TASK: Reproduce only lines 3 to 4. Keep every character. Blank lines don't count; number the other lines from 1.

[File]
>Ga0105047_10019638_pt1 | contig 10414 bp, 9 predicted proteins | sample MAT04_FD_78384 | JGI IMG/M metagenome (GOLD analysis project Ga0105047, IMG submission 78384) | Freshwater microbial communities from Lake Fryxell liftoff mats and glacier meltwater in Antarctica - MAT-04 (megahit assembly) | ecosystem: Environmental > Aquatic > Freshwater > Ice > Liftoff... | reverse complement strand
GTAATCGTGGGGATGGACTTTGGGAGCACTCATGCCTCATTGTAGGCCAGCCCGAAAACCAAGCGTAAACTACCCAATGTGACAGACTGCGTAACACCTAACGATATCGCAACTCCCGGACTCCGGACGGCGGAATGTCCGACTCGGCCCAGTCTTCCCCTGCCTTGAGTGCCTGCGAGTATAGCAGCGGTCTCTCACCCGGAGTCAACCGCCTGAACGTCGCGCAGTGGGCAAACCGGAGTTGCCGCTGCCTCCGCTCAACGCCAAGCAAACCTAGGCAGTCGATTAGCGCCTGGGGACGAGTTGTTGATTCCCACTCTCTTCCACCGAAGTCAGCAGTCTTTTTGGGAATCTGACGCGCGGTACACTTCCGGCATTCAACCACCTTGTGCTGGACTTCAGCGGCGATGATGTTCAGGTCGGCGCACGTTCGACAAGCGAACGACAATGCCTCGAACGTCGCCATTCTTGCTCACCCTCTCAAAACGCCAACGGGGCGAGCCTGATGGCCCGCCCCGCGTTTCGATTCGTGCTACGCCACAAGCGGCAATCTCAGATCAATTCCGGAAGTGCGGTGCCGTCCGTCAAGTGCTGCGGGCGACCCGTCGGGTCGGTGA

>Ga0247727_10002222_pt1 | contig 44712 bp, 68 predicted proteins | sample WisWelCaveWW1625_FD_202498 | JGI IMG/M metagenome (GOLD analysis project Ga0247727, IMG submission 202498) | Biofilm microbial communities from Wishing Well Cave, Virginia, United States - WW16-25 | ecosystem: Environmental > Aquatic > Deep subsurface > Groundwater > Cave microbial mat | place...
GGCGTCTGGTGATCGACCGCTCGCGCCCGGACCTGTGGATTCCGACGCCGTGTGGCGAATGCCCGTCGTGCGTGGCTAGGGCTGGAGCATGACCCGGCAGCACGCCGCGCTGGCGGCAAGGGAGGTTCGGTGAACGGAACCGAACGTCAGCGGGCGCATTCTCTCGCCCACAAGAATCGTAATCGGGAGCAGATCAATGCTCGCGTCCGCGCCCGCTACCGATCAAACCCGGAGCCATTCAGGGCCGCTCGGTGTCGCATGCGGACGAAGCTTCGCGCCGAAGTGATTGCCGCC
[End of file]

>Ga0247727_10002222_pt1 | contig 44712 bp, 68 predicted proteins | sample WisWelCaveWW1625_FD_202498 | JGI IMG/M metagenome (GOLD analysis project Ga0247727, IMG submission 202498) | Biofilm microbial communities from Wishing Well Cave, Virginia, United States - WW16-25 | ecosystem: Environmental > Aquatic > Deep subsurface > Groundwater > Cave microbial mat | place...
GGCGTCTGGTGATCGACCGCTCGCGCCCGGACCTGTGGATTCCGACGCCGTGTGGCGAATGCCCGTCGTGCGTGGCTAGGGCTGGAGCATGACCCGGCAGCACGCCGCGCTGGCGGCAAGGGAGGTTCGGTGAACGGAACCGAACGTCAGCGGGCGCATTCTCTCGCCCACAAGAATCGTAATCGGGAGCAGATCAATGCTCGCGTCCGCGCCCGCTACCGATCAAACCCGGAGCCATTCAGGGCCGCTCGGTGTCGCATGCGGACGAAGCTTCGCGCCGAAGTGATTGCCGCC